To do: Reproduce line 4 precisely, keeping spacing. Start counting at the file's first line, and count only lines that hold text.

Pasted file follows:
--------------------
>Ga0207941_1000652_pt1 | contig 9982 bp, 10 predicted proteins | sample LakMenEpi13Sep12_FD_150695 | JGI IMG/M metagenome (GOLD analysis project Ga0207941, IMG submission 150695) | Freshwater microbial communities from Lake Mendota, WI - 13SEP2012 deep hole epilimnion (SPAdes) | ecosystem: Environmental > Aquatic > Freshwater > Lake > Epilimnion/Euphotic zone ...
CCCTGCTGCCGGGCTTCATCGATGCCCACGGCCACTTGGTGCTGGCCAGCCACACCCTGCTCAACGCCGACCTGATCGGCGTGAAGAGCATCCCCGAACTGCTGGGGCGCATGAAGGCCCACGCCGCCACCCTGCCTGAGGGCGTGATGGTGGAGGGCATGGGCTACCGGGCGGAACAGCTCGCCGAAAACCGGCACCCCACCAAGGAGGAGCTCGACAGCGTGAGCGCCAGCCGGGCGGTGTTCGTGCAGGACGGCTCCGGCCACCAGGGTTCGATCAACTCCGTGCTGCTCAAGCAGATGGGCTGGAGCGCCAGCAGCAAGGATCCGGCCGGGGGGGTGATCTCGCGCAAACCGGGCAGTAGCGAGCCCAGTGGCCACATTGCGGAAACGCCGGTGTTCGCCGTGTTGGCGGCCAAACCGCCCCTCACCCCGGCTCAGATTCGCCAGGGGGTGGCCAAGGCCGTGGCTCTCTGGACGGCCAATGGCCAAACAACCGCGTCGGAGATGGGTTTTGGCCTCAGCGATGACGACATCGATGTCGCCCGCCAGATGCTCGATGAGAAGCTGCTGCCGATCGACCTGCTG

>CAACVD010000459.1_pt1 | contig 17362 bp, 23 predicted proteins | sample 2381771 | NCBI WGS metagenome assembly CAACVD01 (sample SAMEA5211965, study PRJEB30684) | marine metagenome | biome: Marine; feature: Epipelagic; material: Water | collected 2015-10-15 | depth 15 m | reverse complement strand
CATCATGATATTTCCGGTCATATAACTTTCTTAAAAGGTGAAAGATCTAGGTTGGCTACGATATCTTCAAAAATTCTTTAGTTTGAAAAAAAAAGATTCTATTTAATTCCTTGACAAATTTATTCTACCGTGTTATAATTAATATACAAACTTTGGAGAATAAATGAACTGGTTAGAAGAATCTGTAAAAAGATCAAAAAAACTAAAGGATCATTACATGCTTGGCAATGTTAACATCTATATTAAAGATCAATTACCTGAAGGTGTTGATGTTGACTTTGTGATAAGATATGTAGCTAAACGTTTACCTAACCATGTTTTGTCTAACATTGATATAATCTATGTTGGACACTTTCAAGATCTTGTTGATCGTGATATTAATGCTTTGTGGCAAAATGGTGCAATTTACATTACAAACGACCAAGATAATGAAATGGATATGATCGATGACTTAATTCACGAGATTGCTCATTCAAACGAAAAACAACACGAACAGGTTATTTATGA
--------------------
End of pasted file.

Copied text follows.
CATCATGATATTTCCGGTCATATAACTTTCTTAAAAGGTGAAAGATCTAGGTTGGCTACGATATCTTCAAAAATTCTTTAGTTTGAAAAAAAAAGATTCTATTTAATTCCTTGACAAATTTATTCTACCGTGTTATAATTAATATACAAACTTTGGAGAATAAATGAACTGGTTAGAAGAATCTGTAAAAAGATCAAAAAAACTAAAGGATCATTACATGCTTGGCAATGTTAACATCTATATTAAAGATCAATTACCTGAAGGTGTTGATGTTGACTTTGTGATAAGATATGTAGCTAAACGTTTACCTAACCATGTTTTGTCTAACATTGATATAATCTATGTTGGACACTTTCAAGATCTTGTTGATCGTGATATTAATGCTTTGTGGCAAAATGGTGCAATTTACATTACAAACGACCAAGATAATGAAATGGATATGATCGATGACTTAATTCACGAGATTGCTCATTCAAACGAAAAACAACACGAACAGGTTATTTATGA